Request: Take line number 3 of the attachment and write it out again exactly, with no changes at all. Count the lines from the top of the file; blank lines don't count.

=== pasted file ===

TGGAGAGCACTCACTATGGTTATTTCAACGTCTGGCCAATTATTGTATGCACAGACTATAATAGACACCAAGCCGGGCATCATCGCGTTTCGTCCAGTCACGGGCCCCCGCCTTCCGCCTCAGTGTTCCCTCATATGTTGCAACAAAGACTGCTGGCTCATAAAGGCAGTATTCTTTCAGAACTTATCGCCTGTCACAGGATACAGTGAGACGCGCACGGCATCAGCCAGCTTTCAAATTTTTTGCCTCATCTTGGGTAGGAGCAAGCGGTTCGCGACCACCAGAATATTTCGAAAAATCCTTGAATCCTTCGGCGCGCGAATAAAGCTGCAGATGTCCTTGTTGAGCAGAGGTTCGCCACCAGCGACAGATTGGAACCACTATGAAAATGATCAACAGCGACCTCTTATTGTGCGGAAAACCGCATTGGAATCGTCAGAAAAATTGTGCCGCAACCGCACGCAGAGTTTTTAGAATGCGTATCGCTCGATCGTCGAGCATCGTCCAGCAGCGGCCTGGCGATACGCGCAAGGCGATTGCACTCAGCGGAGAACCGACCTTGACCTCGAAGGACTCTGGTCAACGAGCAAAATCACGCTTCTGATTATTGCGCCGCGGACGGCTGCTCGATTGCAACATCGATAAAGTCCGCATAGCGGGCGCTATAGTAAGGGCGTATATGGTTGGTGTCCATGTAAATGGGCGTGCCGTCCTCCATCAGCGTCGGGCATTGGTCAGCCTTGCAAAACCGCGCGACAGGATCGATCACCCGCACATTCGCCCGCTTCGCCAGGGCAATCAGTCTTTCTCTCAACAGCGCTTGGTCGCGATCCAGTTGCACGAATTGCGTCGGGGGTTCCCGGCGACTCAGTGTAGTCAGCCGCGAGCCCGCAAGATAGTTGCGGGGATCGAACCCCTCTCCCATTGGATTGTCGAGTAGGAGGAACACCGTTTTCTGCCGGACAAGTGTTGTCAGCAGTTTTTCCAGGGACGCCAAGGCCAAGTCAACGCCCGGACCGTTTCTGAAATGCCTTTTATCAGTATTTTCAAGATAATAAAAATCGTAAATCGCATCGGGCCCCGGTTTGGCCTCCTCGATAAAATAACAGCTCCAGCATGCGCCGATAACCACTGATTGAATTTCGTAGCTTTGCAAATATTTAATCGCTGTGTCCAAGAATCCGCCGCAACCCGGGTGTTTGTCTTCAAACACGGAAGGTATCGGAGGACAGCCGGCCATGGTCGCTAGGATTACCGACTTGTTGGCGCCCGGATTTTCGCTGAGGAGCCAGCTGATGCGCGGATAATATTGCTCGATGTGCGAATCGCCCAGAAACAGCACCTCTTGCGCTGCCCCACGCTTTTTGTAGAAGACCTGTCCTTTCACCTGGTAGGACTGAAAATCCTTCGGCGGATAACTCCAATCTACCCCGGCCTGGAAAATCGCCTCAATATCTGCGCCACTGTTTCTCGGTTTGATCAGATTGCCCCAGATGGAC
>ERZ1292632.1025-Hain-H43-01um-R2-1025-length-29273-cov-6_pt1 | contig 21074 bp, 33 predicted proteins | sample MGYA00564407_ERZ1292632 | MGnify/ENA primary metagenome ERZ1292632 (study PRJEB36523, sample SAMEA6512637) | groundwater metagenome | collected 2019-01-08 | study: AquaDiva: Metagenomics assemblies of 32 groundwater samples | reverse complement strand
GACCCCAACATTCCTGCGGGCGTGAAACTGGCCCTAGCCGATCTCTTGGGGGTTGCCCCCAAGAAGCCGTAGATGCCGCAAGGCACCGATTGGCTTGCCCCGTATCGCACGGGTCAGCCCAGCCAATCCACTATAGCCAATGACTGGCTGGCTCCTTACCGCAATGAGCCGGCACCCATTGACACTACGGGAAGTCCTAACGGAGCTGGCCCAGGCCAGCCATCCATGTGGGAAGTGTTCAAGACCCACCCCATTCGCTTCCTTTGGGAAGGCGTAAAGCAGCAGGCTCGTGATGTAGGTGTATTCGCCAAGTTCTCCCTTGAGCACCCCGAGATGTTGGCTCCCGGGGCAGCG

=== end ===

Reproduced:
GACCCCAACATTCCTGCGGGCGTGAAACTGGCCCTAGCCGATCTCTTGGGGGTTGCCCCCAAGAAGCCGTAGATGCCGCAAGGCACCGATTGGCTTGCCCCGTATCGCACGGGTCAGCCCAGCCAATCCACTATAGCCAATGACTGGCTGGCTCCTTACCGCAATGAGCCGGCACCCATTGACACTACGGGAAGTCCTAACGGAGCTGGCCCAGGCCAGCCATCCATGTGGGAAGTGTTCAAGACCCACCCCATTCGCTTCCTTTGGGAAGGCGTAAAGCAGCAGGCTCGTGATGTAGGTGTATTCGCCAAGTTCTCCCTTGAGCACCCCGAGATGTTGGCTCCCGGGGCAGCG